The original press reports were inclined to present the story – which almost certainly involved sexual impropriety – in as salacious a manner as decorum made permissible at the time, and the Bugle reports were directly adapted from these cautious if titillating Edwardian journalistic texts. The Foul Deeds account meanwhile takes the Police reports at face value; resulting in a strengthening of what appears to be a timescale of official convenience rather than fact. The result is that the crux of the matter – the motives of the individuals involved rather than their ultimate actions – has been ignored in favour of sensation, sentimentalism and some (now somewhat retrospective and outdated) moral judgementalism, as well a glossing over of some rather dubious evidence.

Finally it has to be said that the Caroline in the Cornfield Murder represents something that much popular published Black Country history tends to ignore. That is, that life in the region during the industrial period was not all ‘cheerful toil and chapel outings’; but that many individuals - then as now - lived their lives amidst a complex melee of emotions and motivations, often against a background of drudgerous labour, that in certain cases boiled over into a dangerous frustrated mixture of extreme passions and regrettable actions exacerbated by a culture of heavy drinking.

Murder, Attempted Murder and Suicide
The events immediately surrounding the murder of Caroline Pearson and death of Enoch Cox took place between Tuesday 26th of June  and Thursday the 12th of July1906. These are very briefly as follows.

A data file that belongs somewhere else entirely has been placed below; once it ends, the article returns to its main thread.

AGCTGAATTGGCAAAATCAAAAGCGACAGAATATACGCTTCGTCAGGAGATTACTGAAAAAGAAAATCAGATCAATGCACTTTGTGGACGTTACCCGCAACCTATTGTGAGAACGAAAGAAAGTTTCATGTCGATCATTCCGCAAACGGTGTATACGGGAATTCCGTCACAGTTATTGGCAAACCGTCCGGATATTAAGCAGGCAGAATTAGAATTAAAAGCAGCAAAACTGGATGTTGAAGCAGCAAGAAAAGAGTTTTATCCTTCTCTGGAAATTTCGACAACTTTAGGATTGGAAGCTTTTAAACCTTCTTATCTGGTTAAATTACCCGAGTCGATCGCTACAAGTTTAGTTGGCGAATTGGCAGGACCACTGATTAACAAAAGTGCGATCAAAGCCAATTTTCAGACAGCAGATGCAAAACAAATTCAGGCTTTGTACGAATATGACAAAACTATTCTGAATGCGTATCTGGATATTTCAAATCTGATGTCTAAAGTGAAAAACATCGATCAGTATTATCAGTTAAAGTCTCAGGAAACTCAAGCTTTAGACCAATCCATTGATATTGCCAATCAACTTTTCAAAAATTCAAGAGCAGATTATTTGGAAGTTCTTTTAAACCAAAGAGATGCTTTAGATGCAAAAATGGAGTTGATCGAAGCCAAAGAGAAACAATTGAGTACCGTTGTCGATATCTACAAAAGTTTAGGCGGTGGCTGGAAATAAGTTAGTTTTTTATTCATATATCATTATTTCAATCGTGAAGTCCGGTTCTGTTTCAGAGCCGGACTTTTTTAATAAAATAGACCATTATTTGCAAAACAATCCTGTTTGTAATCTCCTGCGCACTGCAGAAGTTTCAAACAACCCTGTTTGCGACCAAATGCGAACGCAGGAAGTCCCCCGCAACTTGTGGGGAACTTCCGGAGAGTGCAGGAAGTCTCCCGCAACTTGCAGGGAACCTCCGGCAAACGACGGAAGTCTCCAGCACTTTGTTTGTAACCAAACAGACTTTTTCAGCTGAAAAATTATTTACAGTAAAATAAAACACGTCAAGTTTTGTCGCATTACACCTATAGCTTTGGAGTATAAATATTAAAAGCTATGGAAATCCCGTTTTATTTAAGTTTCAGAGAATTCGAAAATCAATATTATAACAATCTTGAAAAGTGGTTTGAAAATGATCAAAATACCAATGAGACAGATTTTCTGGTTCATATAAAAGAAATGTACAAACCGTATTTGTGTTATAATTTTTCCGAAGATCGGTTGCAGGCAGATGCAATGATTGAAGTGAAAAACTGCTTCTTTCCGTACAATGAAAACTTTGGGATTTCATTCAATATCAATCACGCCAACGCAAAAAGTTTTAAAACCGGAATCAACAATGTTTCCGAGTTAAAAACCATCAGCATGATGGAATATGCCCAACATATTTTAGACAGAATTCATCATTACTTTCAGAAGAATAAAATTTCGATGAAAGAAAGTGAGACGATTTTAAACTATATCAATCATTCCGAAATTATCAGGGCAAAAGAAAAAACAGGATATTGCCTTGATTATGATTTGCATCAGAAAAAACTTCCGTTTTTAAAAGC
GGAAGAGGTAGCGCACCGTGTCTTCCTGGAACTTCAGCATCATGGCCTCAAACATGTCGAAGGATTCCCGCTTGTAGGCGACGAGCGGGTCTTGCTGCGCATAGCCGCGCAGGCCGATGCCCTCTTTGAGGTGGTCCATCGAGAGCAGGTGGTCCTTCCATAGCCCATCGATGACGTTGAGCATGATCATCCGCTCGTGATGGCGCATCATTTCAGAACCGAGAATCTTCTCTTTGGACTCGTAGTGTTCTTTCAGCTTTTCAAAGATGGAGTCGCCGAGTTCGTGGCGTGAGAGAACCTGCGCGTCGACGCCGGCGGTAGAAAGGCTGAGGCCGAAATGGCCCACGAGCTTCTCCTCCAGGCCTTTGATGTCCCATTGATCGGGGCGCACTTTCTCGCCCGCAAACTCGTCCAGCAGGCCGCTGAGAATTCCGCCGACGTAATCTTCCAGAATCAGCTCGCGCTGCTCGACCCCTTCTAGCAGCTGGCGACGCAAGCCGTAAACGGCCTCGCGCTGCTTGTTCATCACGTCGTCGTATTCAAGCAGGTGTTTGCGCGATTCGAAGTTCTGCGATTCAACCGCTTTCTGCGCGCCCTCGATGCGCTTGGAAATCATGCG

Caroline Pearson, an unmarried twenty five years old brickyard labourer of Turner’s Lane, Brierley Hill, left work at the Harris and Pearson brickyard (its office Victorian offices and entrance arch now wonderfully restored) sometime after 5.00PM accompanied by a workmate Alice Westwood. Walking towards Brierley Hill they were met by Enoch Cox, a twenty five years old Cradley chain maker who knew Caroline. Cox  was estranged from his wife Amy (nee Hingley) who was living with her Murder Mapfamily in Dudley Wood. Cox invited both women for a drink and they went into The Vine at Silver End (now closed though with the building still standing). Leaving the pub at about 5.30 all three walked as far as the lane which leads to the Seven Dwellings Bridge (still standing over the Stourbridge Canal), where Cox suggested they walk across the fields to the Birch Tree pub  (still there and still a pub) for further drinks. Earlier, in The Vine, Cox had produced a large folding knife and now whilst they talked in the road Cox drew from his pocket several revolver cartridges and, apparently jokingly, asked Caroline if she would like some of these “in her”; whilst also intimating he might kill her, her younger sister (Annie Pearson) and his own wife. Annie Westwood wisely declined the offer of further drinks and walked home to Potter Street, and the last she saw of Cox and Caroline they were making their way across the valley via E.J&J Pearson’s Crown Brick Works towards the Birch Tree. Here the final Police account takes its first deviation from what was absolutely possible. According to the Police, Caroline and Cox were seen by ‘the company’ in the pub with Cox identified by his distinctive brown boots, and left at about 9.30, which would have been about dusk. Frankly such a vague identification seems unlikely. Caroline Pearson lived only a short distance from The Birch Tree and, in the sparsely populated district of Amblecote Bank and Withymoor, it seems very unlikely that someone, during over three hours of drinking, would not have recognised her directly. Furthermore, Caroline was by all accounts strikingly good looking and would have stuck in the mind of ‘the company’ rather more definitely than her drinking companion’s footwear.